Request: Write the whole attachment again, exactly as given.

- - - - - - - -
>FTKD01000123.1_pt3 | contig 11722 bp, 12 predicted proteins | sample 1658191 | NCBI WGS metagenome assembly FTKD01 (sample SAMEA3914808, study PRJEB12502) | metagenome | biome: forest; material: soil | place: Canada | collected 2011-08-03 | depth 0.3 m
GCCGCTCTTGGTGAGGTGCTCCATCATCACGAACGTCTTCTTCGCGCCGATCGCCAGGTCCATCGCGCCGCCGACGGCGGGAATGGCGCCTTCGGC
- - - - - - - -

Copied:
>FTKD01000123.1_pt3 | contig 11722 bp, 12 predicted proteins | sample 1658191 | NCBI WGS metagenome assembly FTKD01 (sample SAMEA3914808, study PRJEB12502) | metagenome | biome: forest; material: soil | place: Canada | collected 2011-08-03 | depth 0.3 m
GCCGCTCTTGGTGAGGTGCTCCATCATCACGAACGTCTTCTTCGCGCCGATCGCCAGGTCCATCGCGCCGCCGACGGCGGGAATGGCGCCTTCGGC